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The company for the anti-Uber crowd

POACHING DRIVERS: Juno CEO Talmon Marco has lured Uber drivers by offering better terms.   Juno is offering drivers a chance to become employees, not independent contractors

There are half a dozen rideshare services in New York. Only Juno wants to be the anti-Uber.

Whereas Uber has been hit repeatedly with class-action suits charging it with misclassifying its drivers as independent contractors instead of employees, Juno is offering drivers the chance to become employees—and get benefits and company stock.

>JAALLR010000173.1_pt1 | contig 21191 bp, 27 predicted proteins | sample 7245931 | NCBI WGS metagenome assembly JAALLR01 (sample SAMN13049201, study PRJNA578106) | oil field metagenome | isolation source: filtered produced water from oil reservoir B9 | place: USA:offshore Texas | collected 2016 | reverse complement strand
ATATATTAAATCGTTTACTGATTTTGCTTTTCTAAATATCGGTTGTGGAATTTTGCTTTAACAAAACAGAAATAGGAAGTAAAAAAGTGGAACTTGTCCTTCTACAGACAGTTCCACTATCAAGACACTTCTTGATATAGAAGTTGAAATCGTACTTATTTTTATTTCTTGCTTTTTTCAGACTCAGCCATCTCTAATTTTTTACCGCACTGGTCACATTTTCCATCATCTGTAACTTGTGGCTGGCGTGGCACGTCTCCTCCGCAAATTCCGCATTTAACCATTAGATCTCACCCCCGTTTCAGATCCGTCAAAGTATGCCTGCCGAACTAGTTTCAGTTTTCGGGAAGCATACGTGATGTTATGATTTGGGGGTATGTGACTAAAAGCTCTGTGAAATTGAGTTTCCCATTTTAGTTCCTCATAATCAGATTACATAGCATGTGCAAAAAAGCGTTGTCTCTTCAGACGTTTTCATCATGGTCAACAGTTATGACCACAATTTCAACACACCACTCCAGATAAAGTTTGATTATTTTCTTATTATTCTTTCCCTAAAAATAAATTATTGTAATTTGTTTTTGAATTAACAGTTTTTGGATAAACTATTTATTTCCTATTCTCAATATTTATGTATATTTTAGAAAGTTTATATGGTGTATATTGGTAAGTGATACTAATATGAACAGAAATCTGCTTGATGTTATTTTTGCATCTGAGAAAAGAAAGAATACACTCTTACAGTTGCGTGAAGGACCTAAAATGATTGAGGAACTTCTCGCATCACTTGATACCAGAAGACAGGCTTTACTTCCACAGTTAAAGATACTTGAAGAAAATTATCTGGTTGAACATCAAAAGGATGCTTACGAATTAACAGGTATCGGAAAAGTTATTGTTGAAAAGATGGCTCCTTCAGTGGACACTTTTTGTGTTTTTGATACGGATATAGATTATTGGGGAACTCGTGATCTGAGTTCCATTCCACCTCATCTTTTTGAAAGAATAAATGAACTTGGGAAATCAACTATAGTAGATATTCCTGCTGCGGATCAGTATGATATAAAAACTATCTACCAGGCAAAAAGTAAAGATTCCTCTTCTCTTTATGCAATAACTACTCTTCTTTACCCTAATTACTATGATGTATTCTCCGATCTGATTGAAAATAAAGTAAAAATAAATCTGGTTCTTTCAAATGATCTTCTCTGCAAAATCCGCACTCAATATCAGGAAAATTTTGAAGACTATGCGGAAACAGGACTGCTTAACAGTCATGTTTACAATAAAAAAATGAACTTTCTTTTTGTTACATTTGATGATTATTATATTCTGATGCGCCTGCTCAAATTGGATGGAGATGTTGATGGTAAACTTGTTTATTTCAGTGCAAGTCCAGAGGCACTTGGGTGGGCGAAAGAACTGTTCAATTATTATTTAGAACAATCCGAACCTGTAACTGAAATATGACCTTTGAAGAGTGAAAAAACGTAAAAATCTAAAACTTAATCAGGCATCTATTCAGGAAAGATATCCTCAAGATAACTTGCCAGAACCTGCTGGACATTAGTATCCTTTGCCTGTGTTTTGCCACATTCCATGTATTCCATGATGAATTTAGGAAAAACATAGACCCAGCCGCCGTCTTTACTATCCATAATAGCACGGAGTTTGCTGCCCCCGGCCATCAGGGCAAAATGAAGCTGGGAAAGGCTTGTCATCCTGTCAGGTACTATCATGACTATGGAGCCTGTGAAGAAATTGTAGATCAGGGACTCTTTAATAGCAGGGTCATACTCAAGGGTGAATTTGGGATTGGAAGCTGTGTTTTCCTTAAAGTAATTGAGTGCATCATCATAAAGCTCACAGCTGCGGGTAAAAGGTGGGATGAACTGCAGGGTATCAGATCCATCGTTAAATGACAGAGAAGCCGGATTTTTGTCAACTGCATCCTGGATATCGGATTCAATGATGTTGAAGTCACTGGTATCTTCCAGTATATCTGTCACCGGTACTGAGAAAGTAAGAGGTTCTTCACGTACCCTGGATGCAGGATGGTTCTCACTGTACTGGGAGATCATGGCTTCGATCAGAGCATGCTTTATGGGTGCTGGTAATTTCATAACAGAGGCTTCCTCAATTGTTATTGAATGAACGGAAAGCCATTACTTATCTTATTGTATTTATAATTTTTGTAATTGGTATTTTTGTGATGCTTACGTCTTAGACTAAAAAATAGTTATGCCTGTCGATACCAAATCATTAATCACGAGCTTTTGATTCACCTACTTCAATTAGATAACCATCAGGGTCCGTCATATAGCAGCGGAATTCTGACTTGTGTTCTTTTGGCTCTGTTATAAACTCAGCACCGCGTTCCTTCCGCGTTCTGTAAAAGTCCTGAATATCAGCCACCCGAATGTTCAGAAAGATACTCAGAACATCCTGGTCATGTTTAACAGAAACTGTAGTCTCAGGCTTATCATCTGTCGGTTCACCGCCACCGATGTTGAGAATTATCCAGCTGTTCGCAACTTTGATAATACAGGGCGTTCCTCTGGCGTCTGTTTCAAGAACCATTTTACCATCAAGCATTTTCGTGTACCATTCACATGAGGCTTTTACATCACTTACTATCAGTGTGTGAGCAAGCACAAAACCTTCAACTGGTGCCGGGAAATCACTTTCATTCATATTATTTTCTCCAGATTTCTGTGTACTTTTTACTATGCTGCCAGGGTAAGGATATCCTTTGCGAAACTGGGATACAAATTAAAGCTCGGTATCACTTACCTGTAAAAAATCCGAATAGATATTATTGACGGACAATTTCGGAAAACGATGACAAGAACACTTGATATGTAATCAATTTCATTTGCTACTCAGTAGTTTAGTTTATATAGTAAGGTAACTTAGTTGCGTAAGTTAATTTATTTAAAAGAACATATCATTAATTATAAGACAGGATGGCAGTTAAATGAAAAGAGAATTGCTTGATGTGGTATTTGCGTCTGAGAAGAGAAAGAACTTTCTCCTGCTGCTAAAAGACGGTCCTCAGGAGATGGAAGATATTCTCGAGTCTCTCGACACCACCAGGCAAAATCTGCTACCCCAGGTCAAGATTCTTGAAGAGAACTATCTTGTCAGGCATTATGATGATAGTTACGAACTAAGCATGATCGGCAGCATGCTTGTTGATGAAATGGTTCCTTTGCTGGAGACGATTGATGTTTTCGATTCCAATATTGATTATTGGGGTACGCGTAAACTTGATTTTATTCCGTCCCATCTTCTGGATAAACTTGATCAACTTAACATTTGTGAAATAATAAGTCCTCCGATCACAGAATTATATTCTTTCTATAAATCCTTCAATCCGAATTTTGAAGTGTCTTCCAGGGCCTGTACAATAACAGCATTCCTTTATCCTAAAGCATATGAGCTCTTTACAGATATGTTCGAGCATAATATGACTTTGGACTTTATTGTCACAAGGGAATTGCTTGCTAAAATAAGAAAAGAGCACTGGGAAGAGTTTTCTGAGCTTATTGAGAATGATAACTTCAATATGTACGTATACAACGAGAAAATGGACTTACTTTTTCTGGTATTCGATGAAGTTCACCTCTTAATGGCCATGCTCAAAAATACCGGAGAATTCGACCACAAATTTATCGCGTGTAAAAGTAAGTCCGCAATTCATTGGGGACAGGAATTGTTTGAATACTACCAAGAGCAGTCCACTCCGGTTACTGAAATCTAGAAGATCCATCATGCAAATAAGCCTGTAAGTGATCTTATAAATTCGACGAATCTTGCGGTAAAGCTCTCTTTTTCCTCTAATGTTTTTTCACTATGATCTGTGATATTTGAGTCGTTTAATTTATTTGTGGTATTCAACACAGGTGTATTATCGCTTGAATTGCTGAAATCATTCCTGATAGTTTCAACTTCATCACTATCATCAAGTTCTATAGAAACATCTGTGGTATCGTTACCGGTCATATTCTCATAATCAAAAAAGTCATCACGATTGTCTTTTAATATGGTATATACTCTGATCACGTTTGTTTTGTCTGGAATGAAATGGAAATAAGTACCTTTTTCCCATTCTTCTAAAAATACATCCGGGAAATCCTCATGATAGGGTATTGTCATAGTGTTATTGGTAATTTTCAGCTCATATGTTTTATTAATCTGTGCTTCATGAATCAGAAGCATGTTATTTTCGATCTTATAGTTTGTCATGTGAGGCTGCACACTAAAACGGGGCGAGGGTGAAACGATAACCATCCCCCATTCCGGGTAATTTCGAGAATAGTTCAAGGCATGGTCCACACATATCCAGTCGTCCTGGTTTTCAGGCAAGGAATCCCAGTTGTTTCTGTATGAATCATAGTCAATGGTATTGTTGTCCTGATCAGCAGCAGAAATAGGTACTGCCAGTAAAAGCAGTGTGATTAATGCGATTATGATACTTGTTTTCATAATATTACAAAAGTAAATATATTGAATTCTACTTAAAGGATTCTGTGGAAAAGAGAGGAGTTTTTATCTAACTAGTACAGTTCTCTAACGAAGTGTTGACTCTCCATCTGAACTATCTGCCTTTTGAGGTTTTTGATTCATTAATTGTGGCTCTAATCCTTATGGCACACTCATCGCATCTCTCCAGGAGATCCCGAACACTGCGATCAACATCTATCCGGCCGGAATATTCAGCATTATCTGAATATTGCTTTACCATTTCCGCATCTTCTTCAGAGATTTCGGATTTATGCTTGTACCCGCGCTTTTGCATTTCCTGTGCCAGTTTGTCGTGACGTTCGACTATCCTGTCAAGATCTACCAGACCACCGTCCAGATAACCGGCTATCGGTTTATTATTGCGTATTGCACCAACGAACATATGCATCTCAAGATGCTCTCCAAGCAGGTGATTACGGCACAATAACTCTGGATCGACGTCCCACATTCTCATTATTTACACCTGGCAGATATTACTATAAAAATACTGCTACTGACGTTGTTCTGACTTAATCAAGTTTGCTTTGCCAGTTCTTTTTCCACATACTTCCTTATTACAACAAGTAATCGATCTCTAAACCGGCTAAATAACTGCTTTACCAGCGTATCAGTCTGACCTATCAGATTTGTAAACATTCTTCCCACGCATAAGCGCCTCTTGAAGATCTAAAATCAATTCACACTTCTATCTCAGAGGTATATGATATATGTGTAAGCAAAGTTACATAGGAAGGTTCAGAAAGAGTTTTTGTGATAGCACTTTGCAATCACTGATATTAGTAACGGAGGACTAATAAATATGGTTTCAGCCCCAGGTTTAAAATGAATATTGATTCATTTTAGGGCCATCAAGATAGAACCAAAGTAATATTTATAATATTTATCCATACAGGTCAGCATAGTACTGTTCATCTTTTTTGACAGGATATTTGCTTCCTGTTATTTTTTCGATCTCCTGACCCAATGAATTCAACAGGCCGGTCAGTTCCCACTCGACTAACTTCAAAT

Uber upped its take of drivers’ fares last year to 25% (those who started before April 2015 kept their 20% rate) and in January cut fares by 15% with barely a word of warning. Juno will keep fares on par with Uber's but take a 10% commission—and hold it at 10% for 24 months. Founder and Chief Executive Talmon Marco says if the commission goes up in two years, it would be by a tiny amount, and drivers will be consulted.

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